In the Wall Street Journal, Lord Jonathan Sacks, Chief Rabbi of the United Hebrew Congregations of the Commonwealth, writes that the recent London riots are attributable to the moral disintegration that began in the 1960s in Great Britain, the United States and virtually every other Western society. Rabbi Sacks writes:
Britain is the latest country to pay the price for what happened half a century ago in one of the most radical transformations in the history of the West. In virtually every Western society in the 1960s there was a moral revolution, an abandonment of its entire traditional ethic of self-restraint. All you need, sang the Beatles, is love. The Judeo-Christian moral code was jettisoned. In its place came: whatever works for you.
Rabbi Sacks notes that as a result of the collapse of the authority of Judaeo-Christian values in Britain, today over 40% of children are born out of wedlock, and "whole communities are growing up without fathers or male role models," so that many British young men are socialized in gangs. He cites the evergrowing list of social maladies resulting from the same source:
They are the victims of the tsunami of wishful thinking that washed across the West saying that you can have sex without the responsibility of marriage, children without the responsibility of parenthood, social order without the responsibility of citizenship, liberty without the responsibility of morality and self-esteem without the responsibility of work and earned achievement.
The most interesting insight of Rabbi Sacks is that this has happened before, in Great Britain and the United States in the 1820s, when the great migrations from the countryside to the cities sparked by the Industrial Revolution led to a breakdown of traditional institutions of religious and civil authority. Broken families, alcoholism and violent crime abounded. Here, Rabbi Sacks writes, is what turned the tide:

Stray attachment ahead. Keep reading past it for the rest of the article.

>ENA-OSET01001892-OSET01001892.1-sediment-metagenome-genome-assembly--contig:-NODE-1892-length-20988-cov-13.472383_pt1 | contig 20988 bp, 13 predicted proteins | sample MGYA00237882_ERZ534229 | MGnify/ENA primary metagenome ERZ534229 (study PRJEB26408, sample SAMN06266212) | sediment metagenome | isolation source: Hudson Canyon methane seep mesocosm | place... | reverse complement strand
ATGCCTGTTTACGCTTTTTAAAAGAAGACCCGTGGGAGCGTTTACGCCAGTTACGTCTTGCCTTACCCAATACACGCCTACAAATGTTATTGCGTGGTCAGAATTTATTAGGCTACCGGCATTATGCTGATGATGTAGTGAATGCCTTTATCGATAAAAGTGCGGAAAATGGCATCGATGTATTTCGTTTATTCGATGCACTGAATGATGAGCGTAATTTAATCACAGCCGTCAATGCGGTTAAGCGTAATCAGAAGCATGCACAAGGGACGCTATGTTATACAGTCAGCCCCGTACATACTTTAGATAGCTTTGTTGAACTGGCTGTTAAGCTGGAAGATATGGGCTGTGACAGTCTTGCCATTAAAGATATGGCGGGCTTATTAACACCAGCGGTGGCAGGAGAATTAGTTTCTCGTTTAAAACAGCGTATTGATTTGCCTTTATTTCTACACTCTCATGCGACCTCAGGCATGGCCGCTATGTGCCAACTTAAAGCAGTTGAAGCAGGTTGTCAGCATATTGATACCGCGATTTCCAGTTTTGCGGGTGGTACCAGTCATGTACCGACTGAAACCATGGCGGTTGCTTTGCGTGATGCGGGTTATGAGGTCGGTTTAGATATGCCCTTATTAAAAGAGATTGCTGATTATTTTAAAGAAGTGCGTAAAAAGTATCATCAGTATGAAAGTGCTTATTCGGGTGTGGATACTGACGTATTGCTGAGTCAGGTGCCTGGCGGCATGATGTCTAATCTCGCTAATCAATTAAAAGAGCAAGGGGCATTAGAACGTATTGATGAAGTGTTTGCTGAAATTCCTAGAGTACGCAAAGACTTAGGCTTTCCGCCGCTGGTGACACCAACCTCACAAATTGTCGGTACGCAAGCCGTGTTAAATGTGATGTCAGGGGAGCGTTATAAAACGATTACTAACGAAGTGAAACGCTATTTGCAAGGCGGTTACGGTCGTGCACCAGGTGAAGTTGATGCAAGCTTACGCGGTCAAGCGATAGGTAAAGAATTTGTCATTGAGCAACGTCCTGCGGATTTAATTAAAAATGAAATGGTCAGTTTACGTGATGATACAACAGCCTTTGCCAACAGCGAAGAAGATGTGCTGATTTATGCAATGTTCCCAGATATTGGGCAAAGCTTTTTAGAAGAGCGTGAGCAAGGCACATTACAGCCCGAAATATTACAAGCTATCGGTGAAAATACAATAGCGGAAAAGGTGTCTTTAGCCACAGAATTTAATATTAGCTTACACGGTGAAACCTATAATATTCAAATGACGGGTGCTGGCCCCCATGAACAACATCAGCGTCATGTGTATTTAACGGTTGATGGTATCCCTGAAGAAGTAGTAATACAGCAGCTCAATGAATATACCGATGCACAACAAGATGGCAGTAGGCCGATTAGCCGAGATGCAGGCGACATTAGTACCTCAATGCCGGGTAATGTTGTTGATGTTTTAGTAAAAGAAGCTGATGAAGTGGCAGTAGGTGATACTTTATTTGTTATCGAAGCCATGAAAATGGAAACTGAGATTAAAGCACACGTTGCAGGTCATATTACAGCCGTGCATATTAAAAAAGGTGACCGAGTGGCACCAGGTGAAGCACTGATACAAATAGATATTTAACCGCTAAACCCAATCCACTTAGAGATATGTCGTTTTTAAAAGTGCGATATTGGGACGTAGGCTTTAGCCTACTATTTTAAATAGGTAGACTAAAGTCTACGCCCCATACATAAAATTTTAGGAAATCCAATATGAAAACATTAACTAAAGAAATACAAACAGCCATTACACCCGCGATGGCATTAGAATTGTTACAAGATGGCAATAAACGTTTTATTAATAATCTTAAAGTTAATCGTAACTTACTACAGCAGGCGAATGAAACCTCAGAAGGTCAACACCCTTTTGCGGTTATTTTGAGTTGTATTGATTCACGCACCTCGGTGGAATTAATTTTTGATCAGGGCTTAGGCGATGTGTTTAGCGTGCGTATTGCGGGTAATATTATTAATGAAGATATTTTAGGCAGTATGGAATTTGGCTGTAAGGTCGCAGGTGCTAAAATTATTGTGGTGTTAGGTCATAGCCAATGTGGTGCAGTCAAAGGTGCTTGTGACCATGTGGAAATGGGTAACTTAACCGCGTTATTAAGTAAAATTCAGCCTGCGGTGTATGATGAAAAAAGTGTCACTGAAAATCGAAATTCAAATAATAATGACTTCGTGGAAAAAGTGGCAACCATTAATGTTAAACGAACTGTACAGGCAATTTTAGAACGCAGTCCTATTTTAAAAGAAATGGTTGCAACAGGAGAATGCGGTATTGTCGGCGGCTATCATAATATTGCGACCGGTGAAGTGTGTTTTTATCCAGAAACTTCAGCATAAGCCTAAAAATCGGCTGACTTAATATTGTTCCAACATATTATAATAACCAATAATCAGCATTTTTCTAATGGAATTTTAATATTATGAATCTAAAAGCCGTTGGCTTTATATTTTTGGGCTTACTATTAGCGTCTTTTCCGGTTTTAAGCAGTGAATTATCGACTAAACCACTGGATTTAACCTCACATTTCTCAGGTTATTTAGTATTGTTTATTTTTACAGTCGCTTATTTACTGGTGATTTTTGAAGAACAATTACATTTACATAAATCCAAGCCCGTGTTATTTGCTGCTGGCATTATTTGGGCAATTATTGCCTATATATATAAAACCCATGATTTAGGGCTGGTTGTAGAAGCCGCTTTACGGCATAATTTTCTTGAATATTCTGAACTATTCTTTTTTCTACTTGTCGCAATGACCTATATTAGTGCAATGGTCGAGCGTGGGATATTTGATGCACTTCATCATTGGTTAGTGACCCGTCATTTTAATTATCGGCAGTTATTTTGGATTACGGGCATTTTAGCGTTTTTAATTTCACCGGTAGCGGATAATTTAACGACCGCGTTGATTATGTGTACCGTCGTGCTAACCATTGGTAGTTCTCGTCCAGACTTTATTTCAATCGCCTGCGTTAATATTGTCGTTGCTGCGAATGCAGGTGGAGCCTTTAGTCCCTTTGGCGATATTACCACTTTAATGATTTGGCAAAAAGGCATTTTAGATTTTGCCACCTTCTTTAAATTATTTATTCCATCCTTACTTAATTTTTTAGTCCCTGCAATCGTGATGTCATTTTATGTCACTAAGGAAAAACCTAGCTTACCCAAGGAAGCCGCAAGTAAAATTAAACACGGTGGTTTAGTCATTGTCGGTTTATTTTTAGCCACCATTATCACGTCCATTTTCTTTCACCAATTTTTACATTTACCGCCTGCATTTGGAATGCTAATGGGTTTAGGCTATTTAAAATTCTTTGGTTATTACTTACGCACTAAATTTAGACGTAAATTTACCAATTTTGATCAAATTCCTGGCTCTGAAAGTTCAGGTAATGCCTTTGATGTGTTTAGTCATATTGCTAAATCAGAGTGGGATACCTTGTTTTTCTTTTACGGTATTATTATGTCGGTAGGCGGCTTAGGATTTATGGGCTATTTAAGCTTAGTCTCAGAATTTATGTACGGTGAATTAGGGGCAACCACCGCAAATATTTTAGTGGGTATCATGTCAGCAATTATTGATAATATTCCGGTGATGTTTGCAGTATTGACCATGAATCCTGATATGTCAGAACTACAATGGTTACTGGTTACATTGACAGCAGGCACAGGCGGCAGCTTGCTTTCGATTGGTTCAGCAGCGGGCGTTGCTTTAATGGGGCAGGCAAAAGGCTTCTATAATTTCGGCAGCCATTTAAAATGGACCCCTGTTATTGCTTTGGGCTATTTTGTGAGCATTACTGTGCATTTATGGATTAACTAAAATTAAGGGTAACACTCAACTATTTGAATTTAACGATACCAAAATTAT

What happened over the next 30 years was a massive shift in public opinion. There was an unprecedented growth in charities, friendly societies, working men's institutes, temperance groups, church and synagogue associations, Sunday schools, YMCA buildings and moral campaigns of every shape and size, fighting slavery or child labor or inhuman working conditions. The common factor was their focus on the building of moral character, self-discipline, willpower and personal responsibility. It worked. Within a single generation, crime rates came down and social order was restored. What was achieved was nothing less than the re-moralization of society—much of it driven by religion.
Rabbi Sacks argues that now, as then, the cure for the social disease afflicting the West is not government. Rather, "It needs religion: not as doctrine but as a shaper of behavior, a tutor in morality, an ongoing seminar in self-restraint and pursuit of the common good."
The question, Rabbi Sacks poses, is whether the West will apply the cure before its moral and societal disintegration is irreversible.